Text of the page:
Home » What head loss is and how to contain it to guarantee maximum efficiency
When producing a hydraulic circuit, considering head loss is fundamental because system performance depends also on containing it. Every distribution network requires the guarantee of a specific head at the outlets, and this can be obtained thanks to a balanced system without any points that are more disadvantaged than others.
Head loss is the difference in pressure between two points in a circuit.
Pressure drops caused by resistances that oppose the movement of a fluid obviously occur with viscous liquids. Fluid viscosity represents friction that generates energy dissipation, therefore decreased pressure. In this case, we are talking about continual or distributed head loss in all the pipes.
In addition to continual head loss, though, localised head loss also exists, where the liquid meets obstacles because it has to change direction or because the surface over which it flows changes. Localised head loss occurs, for example, at mouthpieces, adapters, elbows, but also with mechanical elements such as filters or valves.
How to read a valve head loss graph
Take, for example, the case of a drop in pressure that occurs when the fluid meets a hydraulic valve. Head loss graphs come from the interpolation of the flow rate data (x axis) and the decrease in pressure (y axis) caused when the circulating fluid crosses a system component.
To create the curve that represents the head loss of a valve, the pressure is measured by gauges positioned at the valve entry and exit points. Readings are taken at increasing flow rates until a head loss of 1 bar is identified. At this point the Kv (or flow) coefficient can be defined, which specifies the flow rate, expressed in m3/h, that generates a head loss of 1 bar when passing through the valve. It is an important value because by combining the valve flow rate with the head loss makes it possible to correctly size the system, so avoiding serious errors that can compromise operation.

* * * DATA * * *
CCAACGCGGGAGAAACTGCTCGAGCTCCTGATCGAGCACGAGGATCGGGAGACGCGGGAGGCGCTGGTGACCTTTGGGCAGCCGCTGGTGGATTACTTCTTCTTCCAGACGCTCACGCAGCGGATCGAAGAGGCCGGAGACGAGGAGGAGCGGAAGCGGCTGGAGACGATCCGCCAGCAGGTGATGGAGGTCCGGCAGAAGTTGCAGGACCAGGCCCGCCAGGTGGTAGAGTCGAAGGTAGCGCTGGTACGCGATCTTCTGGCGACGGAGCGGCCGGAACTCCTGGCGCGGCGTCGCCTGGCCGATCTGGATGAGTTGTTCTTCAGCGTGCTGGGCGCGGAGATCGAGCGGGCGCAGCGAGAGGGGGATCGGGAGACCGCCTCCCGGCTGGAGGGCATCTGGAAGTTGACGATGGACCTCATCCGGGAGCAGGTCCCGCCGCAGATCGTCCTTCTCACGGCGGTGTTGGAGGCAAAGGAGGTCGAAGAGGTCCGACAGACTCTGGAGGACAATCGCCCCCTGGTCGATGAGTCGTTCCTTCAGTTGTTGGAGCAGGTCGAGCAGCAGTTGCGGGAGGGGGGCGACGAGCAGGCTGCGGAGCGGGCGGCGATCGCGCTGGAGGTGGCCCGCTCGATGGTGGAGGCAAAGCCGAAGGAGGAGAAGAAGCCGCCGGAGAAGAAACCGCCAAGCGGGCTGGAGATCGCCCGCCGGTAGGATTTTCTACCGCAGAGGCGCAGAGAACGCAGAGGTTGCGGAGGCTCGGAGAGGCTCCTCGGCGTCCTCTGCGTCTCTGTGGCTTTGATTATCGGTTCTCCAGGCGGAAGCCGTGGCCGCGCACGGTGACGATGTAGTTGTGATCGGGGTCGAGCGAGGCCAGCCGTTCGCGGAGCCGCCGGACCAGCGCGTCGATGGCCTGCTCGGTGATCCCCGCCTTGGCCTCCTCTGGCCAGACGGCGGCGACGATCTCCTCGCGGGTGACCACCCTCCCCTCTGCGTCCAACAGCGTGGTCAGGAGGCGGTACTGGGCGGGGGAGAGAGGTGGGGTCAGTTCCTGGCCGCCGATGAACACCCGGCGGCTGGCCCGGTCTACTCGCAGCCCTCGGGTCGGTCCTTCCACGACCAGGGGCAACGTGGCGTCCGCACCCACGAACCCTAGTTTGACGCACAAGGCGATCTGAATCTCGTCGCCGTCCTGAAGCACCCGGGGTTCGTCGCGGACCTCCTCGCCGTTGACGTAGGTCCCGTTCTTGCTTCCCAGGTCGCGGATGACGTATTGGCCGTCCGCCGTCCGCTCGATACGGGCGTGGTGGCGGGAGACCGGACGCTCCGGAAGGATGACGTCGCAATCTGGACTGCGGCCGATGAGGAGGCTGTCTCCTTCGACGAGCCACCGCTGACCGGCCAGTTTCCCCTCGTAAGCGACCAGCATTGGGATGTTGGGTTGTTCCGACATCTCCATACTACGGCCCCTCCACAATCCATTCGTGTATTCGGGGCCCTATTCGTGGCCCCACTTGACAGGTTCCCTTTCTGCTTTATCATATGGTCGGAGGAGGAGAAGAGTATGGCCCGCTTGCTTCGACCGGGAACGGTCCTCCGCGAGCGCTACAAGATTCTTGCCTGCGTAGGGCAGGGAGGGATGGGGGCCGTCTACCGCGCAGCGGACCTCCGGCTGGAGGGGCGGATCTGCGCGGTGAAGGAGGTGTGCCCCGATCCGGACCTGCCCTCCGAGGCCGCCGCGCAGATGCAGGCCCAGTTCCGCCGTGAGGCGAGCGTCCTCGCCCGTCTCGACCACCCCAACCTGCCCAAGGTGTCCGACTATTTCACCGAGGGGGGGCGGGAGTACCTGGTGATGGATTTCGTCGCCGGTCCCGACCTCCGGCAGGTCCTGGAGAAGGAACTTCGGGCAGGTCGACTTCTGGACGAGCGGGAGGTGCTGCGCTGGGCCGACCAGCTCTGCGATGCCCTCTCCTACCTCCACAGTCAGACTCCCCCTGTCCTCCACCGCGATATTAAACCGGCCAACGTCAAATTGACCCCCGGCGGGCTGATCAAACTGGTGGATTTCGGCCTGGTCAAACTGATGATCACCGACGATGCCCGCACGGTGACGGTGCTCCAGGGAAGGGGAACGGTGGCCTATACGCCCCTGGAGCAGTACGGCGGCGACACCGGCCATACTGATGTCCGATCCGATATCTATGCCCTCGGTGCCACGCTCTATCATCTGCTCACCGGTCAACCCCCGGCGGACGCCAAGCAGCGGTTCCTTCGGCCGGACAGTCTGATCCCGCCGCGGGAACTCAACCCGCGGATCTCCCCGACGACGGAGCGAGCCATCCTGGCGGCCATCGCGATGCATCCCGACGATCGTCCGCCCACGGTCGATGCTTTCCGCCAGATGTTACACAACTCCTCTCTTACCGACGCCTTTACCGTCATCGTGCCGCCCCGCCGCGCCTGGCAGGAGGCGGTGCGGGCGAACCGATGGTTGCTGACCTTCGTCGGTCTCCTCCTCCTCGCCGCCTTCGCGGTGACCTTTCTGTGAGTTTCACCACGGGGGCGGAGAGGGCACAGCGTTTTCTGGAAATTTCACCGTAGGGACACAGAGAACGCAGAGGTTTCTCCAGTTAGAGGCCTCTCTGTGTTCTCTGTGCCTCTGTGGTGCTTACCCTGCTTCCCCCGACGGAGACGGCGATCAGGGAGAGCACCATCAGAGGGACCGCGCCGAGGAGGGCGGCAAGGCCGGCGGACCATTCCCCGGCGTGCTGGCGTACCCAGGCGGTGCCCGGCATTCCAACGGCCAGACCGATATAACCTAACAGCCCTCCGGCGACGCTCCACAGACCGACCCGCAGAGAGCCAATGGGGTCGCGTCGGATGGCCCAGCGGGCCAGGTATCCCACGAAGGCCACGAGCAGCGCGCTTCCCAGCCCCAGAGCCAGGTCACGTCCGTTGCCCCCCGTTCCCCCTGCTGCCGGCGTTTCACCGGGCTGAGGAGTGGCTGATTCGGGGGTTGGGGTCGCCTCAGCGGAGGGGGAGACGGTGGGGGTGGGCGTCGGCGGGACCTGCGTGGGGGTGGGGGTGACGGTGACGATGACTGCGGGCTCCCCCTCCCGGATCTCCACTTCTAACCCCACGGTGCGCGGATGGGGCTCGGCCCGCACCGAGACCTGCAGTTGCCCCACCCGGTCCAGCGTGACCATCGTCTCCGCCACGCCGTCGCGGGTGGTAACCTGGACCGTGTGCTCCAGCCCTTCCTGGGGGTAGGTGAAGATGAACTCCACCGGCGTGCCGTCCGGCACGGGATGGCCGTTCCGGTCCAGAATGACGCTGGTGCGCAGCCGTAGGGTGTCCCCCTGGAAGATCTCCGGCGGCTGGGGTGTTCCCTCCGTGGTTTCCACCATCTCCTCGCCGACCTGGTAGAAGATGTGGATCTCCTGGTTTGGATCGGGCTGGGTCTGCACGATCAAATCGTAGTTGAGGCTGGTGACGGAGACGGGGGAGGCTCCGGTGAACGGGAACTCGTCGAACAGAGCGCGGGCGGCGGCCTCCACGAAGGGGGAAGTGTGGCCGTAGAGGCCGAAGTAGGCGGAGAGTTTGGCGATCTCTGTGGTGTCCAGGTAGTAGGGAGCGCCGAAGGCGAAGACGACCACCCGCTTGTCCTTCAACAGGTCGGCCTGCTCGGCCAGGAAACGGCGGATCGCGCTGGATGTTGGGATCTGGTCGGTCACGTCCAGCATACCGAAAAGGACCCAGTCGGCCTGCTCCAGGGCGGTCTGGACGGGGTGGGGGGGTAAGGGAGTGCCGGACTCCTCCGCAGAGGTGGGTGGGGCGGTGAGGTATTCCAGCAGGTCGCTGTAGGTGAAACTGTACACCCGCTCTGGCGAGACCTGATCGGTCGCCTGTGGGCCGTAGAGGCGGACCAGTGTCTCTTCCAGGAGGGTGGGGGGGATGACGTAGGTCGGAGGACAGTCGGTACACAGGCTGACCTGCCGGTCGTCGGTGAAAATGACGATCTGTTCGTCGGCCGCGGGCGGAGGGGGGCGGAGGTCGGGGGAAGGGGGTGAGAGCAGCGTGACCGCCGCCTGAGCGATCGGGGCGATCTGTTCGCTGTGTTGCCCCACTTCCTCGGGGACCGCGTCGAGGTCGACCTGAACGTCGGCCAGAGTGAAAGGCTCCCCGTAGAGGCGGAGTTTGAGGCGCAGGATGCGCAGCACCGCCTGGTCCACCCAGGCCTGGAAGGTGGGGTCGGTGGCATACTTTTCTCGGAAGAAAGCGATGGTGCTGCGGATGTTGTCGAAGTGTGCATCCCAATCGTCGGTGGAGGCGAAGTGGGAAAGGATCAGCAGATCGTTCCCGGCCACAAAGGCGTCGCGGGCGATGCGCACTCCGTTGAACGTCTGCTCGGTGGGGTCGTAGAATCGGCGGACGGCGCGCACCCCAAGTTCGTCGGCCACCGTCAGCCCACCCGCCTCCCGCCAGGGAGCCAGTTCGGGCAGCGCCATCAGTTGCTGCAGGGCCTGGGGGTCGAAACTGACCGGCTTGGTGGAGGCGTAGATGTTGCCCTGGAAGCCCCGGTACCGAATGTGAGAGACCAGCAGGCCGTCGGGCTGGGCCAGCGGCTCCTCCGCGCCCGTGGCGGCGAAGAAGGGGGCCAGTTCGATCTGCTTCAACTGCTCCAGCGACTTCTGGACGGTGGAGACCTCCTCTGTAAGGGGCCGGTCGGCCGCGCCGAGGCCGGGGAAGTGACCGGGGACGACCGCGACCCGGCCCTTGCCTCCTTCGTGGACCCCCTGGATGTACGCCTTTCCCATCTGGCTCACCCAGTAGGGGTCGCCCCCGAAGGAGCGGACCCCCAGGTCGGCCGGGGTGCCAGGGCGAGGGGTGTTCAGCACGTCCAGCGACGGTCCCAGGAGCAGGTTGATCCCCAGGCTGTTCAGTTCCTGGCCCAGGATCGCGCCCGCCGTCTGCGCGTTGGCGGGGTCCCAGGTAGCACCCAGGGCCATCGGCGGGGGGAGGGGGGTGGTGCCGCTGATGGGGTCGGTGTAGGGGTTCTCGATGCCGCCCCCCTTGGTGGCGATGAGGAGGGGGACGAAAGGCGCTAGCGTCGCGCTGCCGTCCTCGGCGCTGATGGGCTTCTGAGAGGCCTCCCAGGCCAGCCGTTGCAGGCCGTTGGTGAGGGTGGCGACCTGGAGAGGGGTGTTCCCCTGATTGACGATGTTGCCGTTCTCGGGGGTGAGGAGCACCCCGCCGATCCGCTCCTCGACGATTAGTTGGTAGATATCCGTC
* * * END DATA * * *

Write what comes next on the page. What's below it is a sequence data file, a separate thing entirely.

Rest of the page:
When the valve guarantees the smallest head loss
Let’s compare three one-inch check valves: RE-GE, Cromax Ap and Idrja. The first is a brass valve that guarantees a Kv of 13.8 m3/h. The stainless steel Cromax Ap valve, designed to resist high pressures, instead has a Kv of 12.7 m3/h. Finally, the stainless steel Idrja valve. In this case the flow coefficient is 18.7 m3/h, a value that is from 35% to 47% greater than the other two. This is possible because Idrja is a check valve that was studied precisely to offer maximum hydraulic efficiency.Its large, smooth flow surface, the care taken with the construction details, the slimness of the stainless steel walls and TIG welding favour the flow of liquids and reduce friction sources. All this turns into minimum head loss – and consequently, as can easily be imagined, energy savings – to guarantee the flow rate and pressure demanded by our system.
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